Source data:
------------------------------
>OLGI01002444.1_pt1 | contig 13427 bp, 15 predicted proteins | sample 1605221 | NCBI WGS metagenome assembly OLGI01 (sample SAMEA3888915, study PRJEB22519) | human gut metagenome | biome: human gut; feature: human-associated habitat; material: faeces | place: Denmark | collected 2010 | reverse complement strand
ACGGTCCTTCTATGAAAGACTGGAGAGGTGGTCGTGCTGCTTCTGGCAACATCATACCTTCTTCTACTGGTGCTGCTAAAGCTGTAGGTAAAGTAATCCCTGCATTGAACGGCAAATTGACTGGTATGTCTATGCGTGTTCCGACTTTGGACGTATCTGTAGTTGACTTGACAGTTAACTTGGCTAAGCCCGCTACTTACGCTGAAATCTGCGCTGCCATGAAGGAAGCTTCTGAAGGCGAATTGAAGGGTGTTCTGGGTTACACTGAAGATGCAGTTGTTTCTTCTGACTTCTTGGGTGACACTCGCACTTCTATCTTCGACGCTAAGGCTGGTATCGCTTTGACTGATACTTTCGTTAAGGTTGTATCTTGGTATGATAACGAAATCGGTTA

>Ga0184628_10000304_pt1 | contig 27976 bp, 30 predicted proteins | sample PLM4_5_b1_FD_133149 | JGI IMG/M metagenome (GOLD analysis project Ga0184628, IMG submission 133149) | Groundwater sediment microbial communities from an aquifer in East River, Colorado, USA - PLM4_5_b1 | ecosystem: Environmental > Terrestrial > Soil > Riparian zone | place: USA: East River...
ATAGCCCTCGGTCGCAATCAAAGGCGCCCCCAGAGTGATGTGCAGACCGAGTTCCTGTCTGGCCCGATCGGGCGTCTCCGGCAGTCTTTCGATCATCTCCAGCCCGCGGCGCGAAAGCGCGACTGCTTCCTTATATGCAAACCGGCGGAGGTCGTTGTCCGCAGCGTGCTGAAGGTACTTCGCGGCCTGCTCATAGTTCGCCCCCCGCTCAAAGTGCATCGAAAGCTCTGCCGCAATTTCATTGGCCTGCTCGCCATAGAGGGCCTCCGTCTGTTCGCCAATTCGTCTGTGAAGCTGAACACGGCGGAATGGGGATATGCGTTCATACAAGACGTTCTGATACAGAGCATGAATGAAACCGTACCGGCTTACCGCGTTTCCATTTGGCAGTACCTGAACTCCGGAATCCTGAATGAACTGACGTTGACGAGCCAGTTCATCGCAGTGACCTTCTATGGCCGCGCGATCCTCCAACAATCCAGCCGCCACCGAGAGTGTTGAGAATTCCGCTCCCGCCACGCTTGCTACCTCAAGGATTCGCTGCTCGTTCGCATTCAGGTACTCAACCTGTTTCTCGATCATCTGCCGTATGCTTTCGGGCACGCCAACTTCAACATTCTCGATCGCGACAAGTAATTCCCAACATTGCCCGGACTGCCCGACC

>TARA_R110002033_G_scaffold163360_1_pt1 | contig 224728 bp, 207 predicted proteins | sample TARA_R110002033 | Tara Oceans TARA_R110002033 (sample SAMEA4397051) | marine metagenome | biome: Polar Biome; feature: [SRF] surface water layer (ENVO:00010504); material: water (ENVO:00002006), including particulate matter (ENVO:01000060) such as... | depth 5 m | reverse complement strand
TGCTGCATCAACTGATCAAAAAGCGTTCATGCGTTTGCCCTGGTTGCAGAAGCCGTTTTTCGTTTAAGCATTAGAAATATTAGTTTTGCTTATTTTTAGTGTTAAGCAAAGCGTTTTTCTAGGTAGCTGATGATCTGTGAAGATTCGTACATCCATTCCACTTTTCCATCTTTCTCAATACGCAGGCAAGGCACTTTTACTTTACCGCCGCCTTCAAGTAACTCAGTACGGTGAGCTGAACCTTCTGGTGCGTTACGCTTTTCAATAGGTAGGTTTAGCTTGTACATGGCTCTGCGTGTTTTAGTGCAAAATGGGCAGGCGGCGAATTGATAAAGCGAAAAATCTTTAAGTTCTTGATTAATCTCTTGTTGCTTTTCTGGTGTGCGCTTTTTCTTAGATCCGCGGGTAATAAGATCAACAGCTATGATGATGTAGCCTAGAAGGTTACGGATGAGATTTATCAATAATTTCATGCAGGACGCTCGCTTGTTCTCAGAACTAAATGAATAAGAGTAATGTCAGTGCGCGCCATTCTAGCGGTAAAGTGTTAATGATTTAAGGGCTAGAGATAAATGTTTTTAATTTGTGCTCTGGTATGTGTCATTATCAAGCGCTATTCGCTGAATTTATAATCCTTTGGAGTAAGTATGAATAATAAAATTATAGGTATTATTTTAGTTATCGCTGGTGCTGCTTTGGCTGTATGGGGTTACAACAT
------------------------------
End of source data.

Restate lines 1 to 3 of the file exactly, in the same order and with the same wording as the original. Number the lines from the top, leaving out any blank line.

>OLGI01002444.1_pt1 | contig 13427 bp, 15 predicted proteins | sample 1605221 | NCBI WGS metagenome assembly OLGI01 (sample SAMEA3888915, study PRJEB22519) | human gut metagenome | biome: human gut; feature: human-associated habitat; material: faeces | place: Denmark | collected 2010 | reverse complement strand
ACGGTCCTTCTATGAAAGACTGGAGAGGTGGTCGTGCTGCTTCTGGCAACATCATACCTTCTTCTACTGGTGCTGCTAAAGCTGTAGGTAAAGTAATCCCTGCATTGAACGGCAAATTGACTGGTATGTCTATGCGTGTTCCGACTTTGGACGTATCTGTAGTTGACTTGACAGTTAACTTGGCTAAGCCCGCTACTTACGCTGAAATCTGCGCTGCCATGAAGGAAGCTTCTGAAGGCGAATTGAAGGGTGTTCTGGGTTACACTGAAGATGCAGTTGTTTCTTCTGACTTCTTGGGTGACACTCGCACTTCTATCTTCGACGCTAAGGCTGGTATCGCTTTGACTGATACTTTCGTTAAGGTTGTATCTTGGTATGATAACGAAATCGGTTA

>Ga0184628_10000304_pt1 | contig 27976 bp, 30 predicted proteins | sample PLM4_5_b1_FD_133149 | JGI IMG/M metagenome (GOLD analysis project Ga0184628, IMG submission 133149) | Groundwater sediment microbial communities from an aquifer in East River, Colorado, USA - PLM4_5_b1 | ecosystem: Environmental > Terrestrial > Soil > Riparian zone | place: USA: East River...